• right decisions rather than how “cute” you are. “At a girls’ school, a girlcan be overweight and with pimples and still be the most popular girl,”said Sax. “That’s never true at coed schools.” He further noted that a large coed public high school that became adual academy six years ago saw a dramatic drop in teen pregnancies,going from 20 to 25 a year down to zero to two per year. “It’s notbecause girls don’t see boys,” said Sax, who pointed out students insingle sex schools are more likely to date than in coed schools, wherethe norm is now “hooking up.” What “hooking up” means, said Sax, isgoing out as a group, with the most popular girl expected to bephysically intimate with the most popular boy. “Who you’re intimate with depends on your rank order inpopularity,” he said. “The next most popular girl is intimate with thenext most popular boy.” There is an explicit understanding that norelationship is involved and that the following week you could “hookup” with somebody else. This “hooking up” phenomenon means that agirl feels more pressured to give in to a boy’s sexual advances,because she has to interact with him at school and as part of hergroup. A girl in a single sex school has more autonomy in her decision-making in this respect and is also more likely to be involved in a datingrelationship, rather than a “hook up.” Sax noted dating is much healthier because “in this country, themost common form of sexual activity among teenagers is now oral sex— the girl on her knees servicing the boy.” This is not good for either,he said, as it sends the message that sex is something girls provide forboys. He added that not only do girls in single sex schools make bettergrades and test scores, “they are 10 times less likely to get pregnant,and that is just as important.” They are also less likely to use drugs. “Adolescent culture is going the wrong way,” said Sax, “and parentshave to assert their authority to keep their daughters from followingthe herd. The best possible thing you can do to help your daughter isto get her into a girls’ school.” Cultures that endure, he related, are those that have men, as acommunity, teaching boys what it means to be a man and acommunity of women teaching girls what it means to be a woman. Oursociety seems to have abandoned this, leaving boys with theimpression, said Sax, that being “a real man means playing a videogame with a hyper-feminine cartoon image with big breasts and long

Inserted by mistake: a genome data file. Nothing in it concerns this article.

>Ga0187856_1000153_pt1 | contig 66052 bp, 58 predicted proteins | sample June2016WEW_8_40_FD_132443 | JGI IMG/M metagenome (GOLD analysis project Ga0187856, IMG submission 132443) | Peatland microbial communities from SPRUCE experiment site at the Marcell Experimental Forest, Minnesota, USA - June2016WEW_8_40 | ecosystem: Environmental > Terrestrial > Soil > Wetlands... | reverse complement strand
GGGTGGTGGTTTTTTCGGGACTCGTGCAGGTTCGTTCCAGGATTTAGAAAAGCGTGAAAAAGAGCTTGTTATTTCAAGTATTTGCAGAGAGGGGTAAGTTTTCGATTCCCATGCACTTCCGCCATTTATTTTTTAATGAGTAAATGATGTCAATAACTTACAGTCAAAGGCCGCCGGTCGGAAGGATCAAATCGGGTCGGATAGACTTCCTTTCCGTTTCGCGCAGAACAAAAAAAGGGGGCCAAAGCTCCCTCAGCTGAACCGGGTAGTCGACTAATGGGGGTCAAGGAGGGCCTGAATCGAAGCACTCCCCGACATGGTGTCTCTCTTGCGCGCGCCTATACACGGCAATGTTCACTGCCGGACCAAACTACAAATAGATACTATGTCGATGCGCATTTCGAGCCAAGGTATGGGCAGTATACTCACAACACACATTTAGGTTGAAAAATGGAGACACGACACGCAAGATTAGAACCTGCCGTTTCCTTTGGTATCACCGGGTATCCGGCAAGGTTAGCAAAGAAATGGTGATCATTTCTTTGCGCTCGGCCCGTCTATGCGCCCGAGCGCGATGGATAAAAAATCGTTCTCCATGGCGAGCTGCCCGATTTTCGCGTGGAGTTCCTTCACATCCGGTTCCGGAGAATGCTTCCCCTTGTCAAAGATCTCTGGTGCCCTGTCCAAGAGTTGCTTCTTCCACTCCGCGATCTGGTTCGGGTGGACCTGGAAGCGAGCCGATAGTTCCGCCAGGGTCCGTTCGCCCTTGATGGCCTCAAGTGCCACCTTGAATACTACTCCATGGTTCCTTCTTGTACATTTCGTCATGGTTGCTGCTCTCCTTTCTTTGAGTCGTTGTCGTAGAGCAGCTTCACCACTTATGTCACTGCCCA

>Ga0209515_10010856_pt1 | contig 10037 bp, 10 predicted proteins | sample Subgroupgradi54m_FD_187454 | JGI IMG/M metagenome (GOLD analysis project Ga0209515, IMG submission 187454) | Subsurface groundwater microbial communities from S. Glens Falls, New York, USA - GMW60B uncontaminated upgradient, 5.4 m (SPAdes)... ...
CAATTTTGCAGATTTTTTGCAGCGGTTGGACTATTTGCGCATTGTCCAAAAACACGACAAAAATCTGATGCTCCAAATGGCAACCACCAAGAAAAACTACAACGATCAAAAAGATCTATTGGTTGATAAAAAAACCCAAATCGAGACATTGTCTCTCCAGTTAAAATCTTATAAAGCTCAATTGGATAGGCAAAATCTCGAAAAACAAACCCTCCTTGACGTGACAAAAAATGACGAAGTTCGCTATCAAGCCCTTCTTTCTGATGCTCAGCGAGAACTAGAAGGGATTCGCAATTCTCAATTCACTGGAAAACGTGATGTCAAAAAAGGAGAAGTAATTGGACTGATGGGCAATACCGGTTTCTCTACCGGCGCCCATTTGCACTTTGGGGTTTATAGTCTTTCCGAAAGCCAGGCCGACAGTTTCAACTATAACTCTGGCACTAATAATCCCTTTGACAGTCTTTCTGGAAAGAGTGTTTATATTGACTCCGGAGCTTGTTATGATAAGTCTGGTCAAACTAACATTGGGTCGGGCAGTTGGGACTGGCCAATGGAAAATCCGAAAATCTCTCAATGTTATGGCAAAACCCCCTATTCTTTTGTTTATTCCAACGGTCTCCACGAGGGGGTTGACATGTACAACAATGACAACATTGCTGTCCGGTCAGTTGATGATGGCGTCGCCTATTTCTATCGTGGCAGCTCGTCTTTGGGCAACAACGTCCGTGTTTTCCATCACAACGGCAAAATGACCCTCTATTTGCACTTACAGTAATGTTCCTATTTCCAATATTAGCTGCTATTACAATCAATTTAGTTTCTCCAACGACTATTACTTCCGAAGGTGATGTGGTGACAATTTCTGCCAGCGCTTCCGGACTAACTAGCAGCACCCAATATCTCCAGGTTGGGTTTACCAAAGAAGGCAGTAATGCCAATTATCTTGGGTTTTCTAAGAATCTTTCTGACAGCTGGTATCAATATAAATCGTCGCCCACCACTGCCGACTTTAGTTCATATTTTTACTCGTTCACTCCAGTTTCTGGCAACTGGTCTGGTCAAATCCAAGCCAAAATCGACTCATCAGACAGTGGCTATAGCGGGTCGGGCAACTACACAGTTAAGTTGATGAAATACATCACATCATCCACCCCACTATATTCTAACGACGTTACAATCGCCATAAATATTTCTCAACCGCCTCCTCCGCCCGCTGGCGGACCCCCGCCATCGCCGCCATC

• legs who does not talk back, or having big muscles, or driving a car100 miles-per-hour on a city street, or getting drunk or making a girlpregnant.” Girls today are similarly floundering as to the true meaning of beinga woman. Girls’ diaries from the 1890s showed them makingresolutions to be more charitable, patient and generous. The diaries ofteen girls today show their resolutions revolving around looks, withthere being a notable increase in eating disorders and addictive cuttingbehaviors. “I don’t think it’s a coincidence,” said Sax, “in the 1890s, many,many of their schools were single sex high schools.” Today he sees a need to celebrate and recognize the differencesbetween boys and girls, helping every child be who they were meant tobe, “so that we can have more men who are kindergarten counselorsor psychotherapists ... and more women who are neurosurgeons orengineers or whatever they’re meant to be, what their passion is.” For the past 30 years, he noted, people have believed the best wayto erase the gender gap was to pretend it did not exist and teach boysand girls together the same subjects in the same sequence. This is notworking, he said, and a change is called for. Boys need to be taught that becoming a man means “using yourstrength in the service of others,” said Sax, and girls need to learn thatbecoming a woman means “caring about the needs of others.” Single sex schools are geared to deliver this. “What I think we havelearned and what all this research demonstrates,” he said, “is the wayto get there, the way to get men who are nurturing and caring andwomen who are strong and assertive is, first of all, to help girls tobecome women and boys to become men